Richards Park

Richards Park | Muskegon Lake

Richards Park is a public park owned and operated by the City of Muskegon. The park is located on the northeast end of Muskegon Lake, adjacent to the south branch of the Muskegon River. The habitat along the river corridor was degraded over time by the encroachment of woody invasive species such as honeysuckle and autumn olive. Additionally, concrete and miscellaneous debris was placed along the shoreline.

The site was restored by removing the concrete debris and installing a bioengineered shoreline of native shrubs. Invasive species were removed throughout the corridor, and 30 3” caliper native trees were installed. Native seed was planted along the riverbank that created a buffer to create habitat while filtering stormwater from adjacent areas.

Year restored: 2010

Total Area Restored (by habitat type):
Shoreline softening=395 linear feet
Riparian buffer restoration=8.59 acres

Construction Facts:
$23,608 construction cost

30 native trees installed
280 linear feet of native shrub wattles installed



2019 Site Monitoring Summary

Site Summary Statistics

2019 Native Mean Coefficient of Conservatism: 3.4
2019 Floristic Quality Index (FQI): 13.6
2019 Total Native Species: 25
2019 Percent Invasive Species Cover: 7%

Invasive species currently present:
Reed canary grass (Phalaris arundinacea)

For more information on invasive plants and their management, CLICK HERE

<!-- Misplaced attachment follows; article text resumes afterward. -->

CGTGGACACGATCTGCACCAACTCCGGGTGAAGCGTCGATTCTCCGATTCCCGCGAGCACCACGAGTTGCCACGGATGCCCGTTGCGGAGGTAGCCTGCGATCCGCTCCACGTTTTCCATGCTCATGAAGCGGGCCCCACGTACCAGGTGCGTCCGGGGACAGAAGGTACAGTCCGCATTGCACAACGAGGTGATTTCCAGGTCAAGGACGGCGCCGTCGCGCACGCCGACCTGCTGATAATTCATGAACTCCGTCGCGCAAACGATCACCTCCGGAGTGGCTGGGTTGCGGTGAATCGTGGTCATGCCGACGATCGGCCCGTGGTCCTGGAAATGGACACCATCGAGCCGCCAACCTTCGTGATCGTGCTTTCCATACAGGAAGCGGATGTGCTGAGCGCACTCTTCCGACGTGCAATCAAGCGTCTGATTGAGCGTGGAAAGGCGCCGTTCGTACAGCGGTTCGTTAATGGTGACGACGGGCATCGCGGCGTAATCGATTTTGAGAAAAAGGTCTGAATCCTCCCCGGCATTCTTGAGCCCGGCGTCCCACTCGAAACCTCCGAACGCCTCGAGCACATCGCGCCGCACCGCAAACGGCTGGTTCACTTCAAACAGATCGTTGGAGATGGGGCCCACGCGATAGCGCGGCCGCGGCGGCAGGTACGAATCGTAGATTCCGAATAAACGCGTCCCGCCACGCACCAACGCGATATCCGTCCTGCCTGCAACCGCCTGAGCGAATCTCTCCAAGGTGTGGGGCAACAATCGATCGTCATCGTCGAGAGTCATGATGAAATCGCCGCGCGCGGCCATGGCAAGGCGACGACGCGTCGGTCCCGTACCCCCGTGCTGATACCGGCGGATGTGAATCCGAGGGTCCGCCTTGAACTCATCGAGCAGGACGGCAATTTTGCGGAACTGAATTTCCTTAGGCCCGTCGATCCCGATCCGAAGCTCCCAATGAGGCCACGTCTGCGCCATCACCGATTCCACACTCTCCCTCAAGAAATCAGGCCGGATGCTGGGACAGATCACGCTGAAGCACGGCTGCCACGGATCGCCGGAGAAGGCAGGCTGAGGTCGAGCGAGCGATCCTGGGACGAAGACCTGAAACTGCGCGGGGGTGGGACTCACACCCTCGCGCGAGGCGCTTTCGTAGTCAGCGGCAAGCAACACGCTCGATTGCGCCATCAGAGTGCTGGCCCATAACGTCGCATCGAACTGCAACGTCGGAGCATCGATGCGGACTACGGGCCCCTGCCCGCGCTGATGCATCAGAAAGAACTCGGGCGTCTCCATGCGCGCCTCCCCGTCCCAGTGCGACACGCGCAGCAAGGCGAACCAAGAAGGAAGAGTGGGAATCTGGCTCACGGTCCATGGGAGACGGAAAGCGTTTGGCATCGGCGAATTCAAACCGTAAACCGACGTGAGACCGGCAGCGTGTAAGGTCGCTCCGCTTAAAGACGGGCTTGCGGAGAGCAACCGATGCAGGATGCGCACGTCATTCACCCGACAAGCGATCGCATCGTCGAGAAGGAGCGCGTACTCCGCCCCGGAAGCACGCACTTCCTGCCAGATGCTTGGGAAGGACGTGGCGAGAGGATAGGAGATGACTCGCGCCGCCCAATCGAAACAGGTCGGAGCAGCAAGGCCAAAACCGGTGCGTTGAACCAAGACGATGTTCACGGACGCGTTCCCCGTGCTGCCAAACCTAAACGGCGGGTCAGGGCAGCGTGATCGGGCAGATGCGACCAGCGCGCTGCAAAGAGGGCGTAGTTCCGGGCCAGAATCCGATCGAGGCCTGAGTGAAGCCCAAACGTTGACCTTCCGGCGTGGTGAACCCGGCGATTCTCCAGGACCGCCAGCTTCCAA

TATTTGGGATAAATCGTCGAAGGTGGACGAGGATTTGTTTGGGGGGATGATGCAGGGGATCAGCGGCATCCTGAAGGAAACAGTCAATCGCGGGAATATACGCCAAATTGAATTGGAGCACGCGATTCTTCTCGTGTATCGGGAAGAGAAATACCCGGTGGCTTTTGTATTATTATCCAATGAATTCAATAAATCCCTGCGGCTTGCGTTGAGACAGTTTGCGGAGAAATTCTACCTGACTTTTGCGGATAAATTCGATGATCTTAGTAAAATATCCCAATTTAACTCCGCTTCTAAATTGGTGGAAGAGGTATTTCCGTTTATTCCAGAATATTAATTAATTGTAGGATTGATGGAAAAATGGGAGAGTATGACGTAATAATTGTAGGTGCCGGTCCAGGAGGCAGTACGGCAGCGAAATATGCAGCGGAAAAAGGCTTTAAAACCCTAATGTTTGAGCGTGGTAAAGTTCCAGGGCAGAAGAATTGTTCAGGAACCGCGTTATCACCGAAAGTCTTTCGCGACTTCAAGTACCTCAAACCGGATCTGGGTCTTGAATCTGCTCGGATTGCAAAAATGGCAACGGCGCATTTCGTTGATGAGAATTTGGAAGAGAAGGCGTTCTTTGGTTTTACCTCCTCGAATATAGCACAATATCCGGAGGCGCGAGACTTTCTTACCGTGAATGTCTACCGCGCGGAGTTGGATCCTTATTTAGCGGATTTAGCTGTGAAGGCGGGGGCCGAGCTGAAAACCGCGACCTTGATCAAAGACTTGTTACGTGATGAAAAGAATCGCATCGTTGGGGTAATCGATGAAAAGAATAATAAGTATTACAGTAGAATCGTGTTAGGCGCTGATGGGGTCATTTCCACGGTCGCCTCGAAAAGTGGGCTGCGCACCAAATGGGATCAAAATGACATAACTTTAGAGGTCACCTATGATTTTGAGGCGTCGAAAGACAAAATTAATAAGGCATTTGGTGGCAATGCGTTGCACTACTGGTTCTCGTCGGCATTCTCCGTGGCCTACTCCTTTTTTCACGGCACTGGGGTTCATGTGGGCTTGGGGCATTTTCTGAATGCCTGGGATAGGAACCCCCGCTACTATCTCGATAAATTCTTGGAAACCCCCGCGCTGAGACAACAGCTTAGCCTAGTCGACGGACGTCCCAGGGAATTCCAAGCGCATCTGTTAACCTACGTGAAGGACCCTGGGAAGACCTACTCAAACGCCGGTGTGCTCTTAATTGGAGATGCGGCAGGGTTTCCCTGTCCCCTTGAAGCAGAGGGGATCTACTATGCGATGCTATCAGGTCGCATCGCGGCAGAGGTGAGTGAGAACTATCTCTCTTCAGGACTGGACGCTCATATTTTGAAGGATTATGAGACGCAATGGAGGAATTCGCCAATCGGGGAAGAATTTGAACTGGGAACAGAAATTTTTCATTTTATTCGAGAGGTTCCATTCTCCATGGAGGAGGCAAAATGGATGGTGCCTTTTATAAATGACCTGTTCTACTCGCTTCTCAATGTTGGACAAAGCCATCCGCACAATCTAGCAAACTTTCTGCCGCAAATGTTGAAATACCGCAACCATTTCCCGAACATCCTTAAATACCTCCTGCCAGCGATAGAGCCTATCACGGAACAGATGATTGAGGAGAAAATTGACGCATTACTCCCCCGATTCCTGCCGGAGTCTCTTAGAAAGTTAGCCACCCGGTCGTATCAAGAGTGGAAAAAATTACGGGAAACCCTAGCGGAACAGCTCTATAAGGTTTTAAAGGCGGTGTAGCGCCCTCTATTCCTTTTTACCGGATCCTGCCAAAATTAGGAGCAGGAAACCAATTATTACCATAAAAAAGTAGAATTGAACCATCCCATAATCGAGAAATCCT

Dominant native species:
Sandbar willow (Salix exigua)

Green ash (Fraxinus pennsylvanica)
Red-osier dogwood (Cornus sericea)
Duckweed (Lemna minor)

For more information on native plants around Muskegon Lake, CLICK HERE

Site Summary:

The native plant community at Richards Park has become well established. The planted shrubs and trees have flourished, and there are very few invasive plants present. High water levels, however, may impact the long term survival of some of the planted trees if they continue to flood the park in the future.

No soil erosion was noted at the site.

Native Mean C=average coefficient of conservatism (C). Each plant is assigned a “C” value, which represents the probability that a plant will occur in an undisturbed area. C values range from 0-10. Wetlands with a native mean C greater than 3.5 are considered “high quality aquatic resources” (USFWS)
FQI=Floristic Quality Inventory, which is an indication of quality of the vegetation at a given site. In general, wetlands with an FQI above 20 are considered “high quality aquatic resources” (USFWS)

Management Recommendations

Invasive species are minimally present at the site. The only invasive plant species documented was reed canary grass, which can be removed by herbicide applications.

For more information on invasive plant management, CLICK HERE.

The site should be monitored 2-3 times per year to look for erosion and any invasive plants.